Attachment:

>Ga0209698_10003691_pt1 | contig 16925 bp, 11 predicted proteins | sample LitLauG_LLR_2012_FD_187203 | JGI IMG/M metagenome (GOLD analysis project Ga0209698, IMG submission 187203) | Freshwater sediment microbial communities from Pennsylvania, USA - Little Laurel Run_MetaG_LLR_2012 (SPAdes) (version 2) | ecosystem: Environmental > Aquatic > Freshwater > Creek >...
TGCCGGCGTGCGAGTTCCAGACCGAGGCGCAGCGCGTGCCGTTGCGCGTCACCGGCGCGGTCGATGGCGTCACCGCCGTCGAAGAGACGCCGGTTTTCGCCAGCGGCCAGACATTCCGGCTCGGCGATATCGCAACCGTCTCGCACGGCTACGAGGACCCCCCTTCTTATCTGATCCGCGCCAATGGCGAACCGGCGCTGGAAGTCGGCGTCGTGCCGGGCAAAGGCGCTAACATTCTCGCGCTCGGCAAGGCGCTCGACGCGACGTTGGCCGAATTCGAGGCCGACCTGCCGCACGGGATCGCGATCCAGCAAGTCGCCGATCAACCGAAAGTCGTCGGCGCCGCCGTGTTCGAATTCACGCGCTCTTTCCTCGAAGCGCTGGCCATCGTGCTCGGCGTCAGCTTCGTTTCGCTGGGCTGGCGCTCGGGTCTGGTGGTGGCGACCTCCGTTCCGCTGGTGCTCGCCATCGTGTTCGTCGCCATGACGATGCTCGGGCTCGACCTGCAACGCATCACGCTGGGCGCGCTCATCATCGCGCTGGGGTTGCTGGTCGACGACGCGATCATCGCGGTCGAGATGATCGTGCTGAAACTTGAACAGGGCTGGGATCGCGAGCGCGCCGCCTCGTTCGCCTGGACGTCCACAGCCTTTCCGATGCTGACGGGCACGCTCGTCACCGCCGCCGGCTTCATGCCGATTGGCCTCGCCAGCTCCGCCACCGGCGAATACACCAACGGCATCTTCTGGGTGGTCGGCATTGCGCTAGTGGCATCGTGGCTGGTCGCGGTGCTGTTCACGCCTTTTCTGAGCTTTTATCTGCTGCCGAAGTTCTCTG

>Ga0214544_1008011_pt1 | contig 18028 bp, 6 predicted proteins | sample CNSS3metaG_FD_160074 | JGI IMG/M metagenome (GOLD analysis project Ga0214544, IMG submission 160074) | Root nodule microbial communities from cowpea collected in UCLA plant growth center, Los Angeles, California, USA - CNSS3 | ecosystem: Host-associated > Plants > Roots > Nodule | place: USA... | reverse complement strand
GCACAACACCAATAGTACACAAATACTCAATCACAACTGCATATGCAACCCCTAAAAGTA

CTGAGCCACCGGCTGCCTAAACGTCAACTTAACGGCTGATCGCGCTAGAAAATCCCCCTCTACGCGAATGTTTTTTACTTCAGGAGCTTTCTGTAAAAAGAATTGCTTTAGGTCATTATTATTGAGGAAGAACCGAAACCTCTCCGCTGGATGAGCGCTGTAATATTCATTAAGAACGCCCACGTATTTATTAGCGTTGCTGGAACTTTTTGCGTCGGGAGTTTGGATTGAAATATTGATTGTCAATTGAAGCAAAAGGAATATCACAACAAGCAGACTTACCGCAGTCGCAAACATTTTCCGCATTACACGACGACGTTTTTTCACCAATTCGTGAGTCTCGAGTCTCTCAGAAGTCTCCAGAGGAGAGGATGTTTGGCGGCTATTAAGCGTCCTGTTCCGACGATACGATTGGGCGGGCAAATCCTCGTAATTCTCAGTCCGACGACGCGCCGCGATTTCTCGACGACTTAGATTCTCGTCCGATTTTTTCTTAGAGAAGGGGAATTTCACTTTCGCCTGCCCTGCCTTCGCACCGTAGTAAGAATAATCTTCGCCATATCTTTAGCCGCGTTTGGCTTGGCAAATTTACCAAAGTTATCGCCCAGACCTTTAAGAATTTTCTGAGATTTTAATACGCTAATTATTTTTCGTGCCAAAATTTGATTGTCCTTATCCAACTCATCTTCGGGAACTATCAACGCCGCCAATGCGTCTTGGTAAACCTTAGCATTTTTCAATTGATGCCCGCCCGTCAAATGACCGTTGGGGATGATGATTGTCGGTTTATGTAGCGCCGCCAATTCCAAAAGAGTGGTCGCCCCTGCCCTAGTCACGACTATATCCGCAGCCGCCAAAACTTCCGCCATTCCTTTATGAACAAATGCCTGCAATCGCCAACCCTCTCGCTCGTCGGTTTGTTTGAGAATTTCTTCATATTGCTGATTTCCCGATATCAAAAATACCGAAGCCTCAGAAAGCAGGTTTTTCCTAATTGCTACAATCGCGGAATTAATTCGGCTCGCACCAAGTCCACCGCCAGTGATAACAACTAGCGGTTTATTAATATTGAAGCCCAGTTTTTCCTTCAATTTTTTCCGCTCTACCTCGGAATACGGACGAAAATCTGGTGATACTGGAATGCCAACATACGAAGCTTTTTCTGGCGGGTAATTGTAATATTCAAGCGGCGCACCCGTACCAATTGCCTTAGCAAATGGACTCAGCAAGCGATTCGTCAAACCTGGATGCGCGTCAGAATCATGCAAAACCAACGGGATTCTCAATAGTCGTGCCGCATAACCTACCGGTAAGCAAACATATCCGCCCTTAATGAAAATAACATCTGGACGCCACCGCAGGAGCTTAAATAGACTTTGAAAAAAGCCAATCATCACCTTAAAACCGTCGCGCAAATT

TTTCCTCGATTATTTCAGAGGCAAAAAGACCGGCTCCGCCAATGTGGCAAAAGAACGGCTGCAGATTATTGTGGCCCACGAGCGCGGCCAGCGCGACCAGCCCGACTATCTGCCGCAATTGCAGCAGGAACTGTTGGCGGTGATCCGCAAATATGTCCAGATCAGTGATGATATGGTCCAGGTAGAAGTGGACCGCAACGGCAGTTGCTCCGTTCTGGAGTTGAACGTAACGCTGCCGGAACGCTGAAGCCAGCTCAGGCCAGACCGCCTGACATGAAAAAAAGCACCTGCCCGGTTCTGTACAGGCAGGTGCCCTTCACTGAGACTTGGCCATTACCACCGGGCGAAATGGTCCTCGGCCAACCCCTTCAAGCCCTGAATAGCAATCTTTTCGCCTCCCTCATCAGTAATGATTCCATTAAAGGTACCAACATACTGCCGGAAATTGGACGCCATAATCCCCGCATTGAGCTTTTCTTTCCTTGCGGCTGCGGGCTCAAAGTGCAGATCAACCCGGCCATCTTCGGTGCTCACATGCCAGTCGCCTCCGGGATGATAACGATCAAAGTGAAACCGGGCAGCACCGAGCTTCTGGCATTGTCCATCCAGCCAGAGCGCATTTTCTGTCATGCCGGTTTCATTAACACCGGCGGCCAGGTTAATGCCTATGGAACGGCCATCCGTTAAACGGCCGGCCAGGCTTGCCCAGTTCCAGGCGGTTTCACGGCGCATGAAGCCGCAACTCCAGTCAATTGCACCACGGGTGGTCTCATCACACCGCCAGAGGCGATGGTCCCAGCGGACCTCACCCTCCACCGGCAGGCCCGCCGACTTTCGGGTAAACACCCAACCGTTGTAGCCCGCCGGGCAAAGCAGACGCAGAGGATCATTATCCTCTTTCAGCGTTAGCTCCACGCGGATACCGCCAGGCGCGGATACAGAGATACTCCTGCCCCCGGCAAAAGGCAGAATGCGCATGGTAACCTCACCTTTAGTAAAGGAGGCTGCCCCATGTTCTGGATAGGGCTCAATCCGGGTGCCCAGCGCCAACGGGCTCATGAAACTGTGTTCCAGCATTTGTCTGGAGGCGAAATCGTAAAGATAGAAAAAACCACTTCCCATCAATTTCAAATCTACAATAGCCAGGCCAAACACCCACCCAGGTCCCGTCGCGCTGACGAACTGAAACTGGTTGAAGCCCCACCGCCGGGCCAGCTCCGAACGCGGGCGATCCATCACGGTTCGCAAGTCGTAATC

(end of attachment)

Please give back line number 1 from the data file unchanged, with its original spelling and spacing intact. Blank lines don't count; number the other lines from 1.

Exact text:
>Ga0209698_10003691_pt1 | contig 16925 bp, 11 predicted proteins | sample LitLauG_LLR_2012_FD_187203 | JGI IMG/M metagenome (GOLD analysis project Ga0209698, IMG submission 187203) | Freshwater sediment microbial communities from Pennsylvania, USA - Little Laurel Run_MetaG_LLR_2012 (SPAdes) (version 2) | ecosystem: Environmental > Aquatic > Freshwater > Creek >...